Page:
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There is much reported in the media about hotel accomodation for people seeking sanctuary but little focus is given to the children that are living there. Life in hotels can be incredibly tough. The children have little to do each day but roam the hotel hallways, stay in their rooms or spend time in small conference rooms with a few toys to play with. Many of the children housed in hotels have not been given school. We are pleased that we have been invited into some of the hotels to try and change that.

Afrocats artist Godfrey Pambalipe led a drumming session with 10 children and 6 mothers living in the hotels. We were joined by a volunteer from Manchester City of Sanctuary who would support the toddlers with an art activity so the mothers and older children could enjoy their time playing the drums, making sure we created a safe space where everyone could participate.

The session started and one of the children was keen to show off the skills he had learnt and performed some of his beats for Godfrey. The mothers got stuck in each grabbing a drum and playing some of the songs they had heard in a previous session.

As everyone learnt African words we were witness to a wonderful cultural exchange with the children and mothers chanting “WOSA, YEBO, AFRICAN DRUM – come, play, African drum”.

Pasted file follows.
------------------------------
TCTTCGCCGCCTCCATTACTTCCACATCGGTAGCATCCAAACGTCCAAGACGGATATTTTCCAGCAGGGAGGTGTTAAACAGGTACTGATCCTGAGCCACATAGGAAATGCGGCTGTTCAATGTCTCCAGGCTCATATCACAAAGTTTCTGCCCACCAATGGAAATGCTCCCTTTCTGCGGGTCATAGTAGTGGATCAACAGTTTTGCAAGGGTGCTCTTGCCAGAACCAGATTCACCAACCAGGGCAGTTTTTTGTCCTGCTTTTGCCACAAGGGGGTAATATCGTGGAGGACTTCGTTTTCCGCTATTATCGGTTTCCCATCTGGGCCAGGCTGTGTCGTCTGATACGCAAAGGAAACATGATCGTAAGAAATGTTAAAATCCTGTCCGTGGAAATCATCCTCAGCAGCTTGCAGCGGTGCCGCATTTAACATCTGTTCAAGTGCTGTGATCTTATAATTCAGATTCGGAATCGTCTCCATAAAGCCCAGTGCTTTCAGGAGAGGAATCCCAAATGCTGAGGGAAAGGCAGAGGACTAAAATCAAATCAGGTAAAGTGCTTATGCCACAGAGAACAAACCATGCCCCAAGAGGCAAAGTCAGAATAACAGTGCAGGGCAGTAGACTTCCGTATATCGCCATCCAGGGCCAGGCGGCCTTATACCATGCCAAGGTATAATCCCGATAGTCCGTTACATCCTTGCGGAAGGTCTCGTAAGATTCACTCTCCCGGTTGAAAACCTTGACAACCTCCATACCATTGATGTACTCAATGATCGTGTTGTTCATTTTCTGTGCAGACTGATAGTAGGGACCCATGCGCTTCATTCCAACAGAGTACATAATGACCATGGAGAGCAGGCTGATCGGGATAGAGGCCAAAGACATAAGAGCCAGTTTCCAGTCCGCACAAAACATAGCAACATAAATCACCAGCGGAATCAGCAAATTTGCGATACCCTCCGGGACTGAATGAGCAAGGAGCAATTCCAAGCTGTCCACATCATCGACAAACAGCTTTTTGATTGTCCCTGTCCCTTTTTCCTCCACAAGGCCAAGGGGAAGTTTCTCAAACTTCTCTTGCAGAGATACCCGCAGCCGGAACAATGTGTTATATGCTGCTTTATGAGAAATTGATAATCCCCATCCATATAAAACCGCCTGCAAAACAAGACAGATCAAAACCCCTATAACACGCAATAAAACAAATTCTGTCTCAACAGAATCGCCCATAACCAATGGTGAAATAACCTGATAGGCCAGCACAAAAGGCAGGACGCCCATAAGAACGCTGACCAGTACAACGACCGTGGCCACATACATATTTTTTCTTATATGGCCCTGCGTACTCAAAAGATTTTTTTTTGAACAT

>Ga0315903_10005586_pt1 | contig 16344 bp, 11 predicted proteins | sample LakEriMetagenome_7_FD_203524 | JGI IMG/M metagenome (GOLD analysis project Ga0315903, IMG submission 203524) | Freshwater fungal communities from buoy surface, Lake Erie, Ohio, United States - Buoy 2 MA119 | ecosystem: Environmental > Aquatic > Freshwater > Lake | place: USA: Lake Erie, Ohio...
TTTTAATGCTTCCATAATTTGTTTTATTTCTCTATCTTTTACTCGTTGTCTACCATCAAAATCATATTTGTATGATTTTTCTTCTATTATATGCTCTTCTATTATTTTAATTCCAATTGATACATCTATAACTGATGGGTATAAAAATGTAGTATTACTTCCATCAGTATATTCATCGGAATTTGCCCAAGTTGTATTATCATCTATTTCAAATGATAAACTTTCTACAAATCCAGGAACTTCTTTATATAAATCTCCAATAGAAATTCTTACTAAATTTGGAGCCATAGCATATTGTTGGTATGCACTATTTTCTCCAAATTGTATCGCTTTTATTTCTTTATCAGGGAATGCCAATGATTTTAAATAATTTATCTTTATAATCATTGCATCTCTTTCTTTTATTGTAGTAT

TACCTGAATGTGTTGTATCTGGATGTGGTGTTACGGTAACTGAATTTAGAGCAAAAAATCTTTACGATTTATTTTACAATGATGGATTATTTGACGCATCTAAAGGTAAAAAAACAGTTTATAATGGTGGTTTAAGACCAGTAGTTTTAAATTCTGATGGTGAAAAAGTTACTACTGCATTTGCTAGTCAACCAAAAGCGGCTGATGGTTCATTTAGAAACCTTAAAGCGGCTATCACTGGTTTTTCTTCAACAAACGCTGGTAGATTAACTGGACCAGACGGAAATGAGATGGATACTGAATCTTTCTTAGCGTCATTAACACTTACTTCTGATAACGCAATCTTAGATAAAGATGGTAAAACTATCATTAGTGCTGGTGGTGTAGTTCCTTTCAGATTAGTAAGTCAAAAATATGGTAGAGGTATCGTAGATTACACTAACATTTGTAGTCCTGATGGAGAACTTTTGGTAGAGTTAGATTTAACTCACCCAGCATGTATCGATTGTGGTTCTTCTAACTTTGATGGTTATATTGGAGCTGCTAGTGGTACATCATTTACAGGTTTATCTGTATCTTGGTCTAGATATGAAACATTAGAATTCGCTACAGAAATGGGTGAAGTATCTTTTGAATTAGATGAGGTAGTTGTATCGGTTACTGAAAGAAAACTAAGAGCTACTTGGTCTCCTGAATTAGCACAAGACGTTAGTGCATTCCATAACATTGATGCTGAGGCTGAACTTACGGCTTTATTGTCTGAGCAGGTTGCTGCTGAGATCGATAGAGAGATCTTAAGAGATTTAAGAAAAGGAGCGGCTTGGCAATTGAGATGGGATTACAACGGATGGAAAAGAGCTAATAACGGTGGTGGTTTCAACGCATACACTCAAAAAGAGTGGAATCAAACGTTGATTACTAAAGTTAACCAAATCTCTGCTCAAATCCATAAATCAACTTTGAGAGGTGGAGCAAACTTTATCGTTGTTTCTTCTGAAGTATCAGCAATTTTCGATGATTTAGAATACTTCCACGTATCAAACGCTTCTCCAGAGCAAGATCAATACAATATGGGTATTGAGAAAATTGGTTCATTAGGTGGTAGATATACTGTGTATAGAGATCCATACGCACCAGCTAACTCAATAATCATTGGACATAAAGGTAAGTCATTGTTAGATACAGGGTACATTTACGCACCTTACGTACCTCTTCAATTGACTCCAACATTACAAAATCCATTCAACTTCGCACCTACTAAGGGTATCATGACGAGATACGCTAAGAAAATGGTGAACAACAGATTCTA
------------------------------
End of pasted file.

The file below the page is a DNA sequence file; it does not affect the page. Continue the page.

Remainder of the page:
Drums are a universal instrument tied to so many cultures and the mothers even taught us some drumming patterns from their country. This led to a lot of cultural discussion about celebrations and family events and one mother said the session “reminded me of back home when we have weddings”.

Eventually, most of the children went on to colour with the toddlers but the mothers continued as they found it “SO fun!” It was clear that there is a need for the mothers to have activities and spaces where they are free to be themselves, reminisce about good memories at home, and forget the stresses of the immigration process. Towards the end of the session, the ladies brought out toffees, pistachios, and tea to share with us, show their appreciation and introduce us further into their culture.

A mother told us the session was “relieving our stress” and the music allowed everyone to come together. A beautiful reminder that “we are not dealing with tools, we are dealing with people” and we must “flow with the needs of the group”.

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